SOUTH SIDES OF HOUSE, WELL HOUSE, AND BARNRebarchek Farm, Rebarcheck Road, Palmer, Matanuska-Susitna Borough. Survey number: HABS AK-140. Historic American Buildings Survey, Library of Congress Prints and Photographs Division Washington, D.C.
The Raymond Rebarchek Colony Farm is a historic farm associated with the Alaska Rural Rehabilitation Corporation’s Matanuska Colony project, established with help of the Federal Emergency Relief Administration (FERA). Built withe the help of the WPA between 1935 and 1937, the complex is located on the original 40 acres allotted to Mr. Rebarcheck when he drew tract # 52 from a hat in 1935. The plot consists of a 25-acre hayfield, 7 acres in pasture, one acre in natural vegetation, two acres of house and barn yard, and five acres of forest. While the construction of the house was started by Mr. Rebarchek, WPA workers completed the structure according to WPA construction standards.
A registration form of the National Register of Historic Places (NRHP) describes the characteristics and the history of the farm: “The two acres of house and barn yard is the site for ten buildings, four silos, a large and pleasant yard around the house, and fenced barn yard. The house, which was altered from its original design with the addition of a large two storey porch on the south side and stucco to cover the log exterior, in 1953, is in excellent condition. It has a full basement, open except for a 6’8″ root cellar with concrete walls in the north- west corner, with concrete walls, and is accessible through a four-foot chute at the west side and a stairway from the ground level floor in the approximate center of the basement. The basement is used for the same purposes it was built: the storage of canned goods and produce for the winter. The ground floor of the house consists of four rooms, with a closed-in porch at the south entrance. […] The north west quarter of the house consists of the bedroom and bath, accessible from the living room. The very center of the ground floor is used as the stairway up to the second floor, beneath which is the stairway to the basement. The second floor is divided into three bedrooms.”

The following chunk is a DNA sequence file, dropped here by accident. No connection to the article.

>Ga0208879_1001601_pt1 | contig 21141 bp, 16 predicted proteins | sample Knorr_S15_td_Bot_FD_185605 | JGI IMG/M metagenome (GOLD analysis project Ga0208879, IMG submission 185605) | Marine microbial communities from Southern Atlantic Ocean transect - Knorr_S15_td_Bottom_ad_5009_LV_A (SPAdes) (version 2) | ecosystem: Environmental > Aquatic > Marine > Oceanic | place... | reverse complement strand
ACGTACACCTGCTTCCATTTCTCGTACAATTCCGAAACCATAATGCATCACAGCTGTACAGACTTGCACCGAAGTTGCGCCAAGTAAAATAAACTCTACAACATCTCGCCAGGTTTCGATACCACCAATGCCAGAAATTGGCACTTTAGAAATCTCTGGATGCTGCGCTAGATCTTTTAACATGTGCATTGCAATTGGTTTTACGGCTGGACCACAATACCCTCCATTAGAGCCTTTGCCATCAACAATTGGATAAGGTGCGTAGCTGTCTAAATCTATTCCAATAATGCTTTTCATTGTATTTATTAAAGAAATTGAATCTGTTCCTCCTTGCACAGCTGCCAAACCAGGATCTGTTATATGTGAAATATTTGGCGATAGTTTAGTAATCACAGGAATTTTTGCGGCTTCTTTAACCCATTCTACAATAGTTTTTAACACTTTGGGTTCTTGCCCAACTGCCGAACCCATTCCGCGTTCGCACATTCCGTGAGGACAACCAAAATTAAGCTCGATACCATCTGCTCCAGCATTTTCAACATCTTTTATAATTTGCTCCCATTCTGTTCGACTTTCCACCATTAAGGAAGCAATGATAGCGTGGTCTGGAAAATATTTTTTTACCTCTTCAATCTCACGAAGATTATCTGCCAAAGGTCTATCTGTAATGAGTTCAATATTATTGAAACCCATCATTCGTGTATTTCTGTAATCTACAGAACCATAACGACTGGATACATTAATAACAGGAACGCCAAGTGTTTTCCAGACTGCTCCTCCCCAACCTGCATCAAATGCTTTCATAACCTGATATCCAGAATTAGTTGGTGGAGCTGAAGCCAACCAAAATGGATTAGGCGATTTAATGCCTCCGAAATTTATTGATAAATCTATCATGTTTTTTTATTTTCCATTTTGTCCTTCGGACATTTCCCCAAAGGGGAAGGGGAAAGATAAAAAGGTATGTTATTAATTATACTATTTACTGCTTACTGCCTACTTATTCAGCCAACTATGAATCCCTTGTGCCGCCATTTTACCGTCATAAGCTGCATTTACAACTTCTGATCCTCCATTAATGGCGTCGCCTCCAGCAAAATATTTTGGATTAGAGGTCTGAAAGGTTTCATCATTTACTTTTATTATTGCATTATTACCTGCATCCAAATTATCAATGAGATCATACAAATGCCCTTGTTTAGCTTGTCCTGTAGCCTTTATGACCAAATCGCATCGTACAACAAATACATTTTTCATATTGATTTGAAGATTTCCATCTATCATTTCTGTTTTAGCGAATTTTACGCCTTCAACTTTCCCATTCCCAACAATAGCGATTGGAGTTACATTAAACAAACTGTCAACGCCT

The same NRHP form describes the house construction process, and the complicated collaboration between the WPA construction crew and the farm owner: “The Ray Rebarchek house was the first built in the colony, perhaps because Mr. Rebarchek had already begun a house made of round spruce logs in his house site. None of the colonists were allowed to build their own buildings, this work was accomplished by temporary workers under the WPA program, and as Mr. Rebarchek was one of the close neighbors of the WPA camp, Camp Perkins, it didn’t do at all for him to outwork them. The foremen came to his building site and informed the colonist that they were going to build his house but that they couldn’t build it as he was doing it. The plans called for three-sided logs, so they dismatled his half-up walls and sawed them. However, they sawed them any and every width, which when they attempted to build with their regular timbers, proved to be unsatisfactory. So, for a third time, with six inch three sided spruce logs this time, the walls rose. The house was not square, but by this time the men and foremen was so impatient that they continued the walls. One night Mr. Rebarchek went to his house a-building, and with the use of some timbers and some ingenuity, squared his house; the next morning, the crew arrived and continued building, never the wiser.”
National Register of Historic Places Registration Form for the Raymond Rebarchek Colony Farm, accessed on June 20, 2017. Wikipedia Page for the Raymond Rebarchek Colony Farm, accessed on June 20, 2017. Historic American Buildings Survey, Library of Congress Images for the Raymond Rebarchek Colony Farm, accessed on June 20, 2017.
Project originally submitted by Brent McKee on June 20, 2017.
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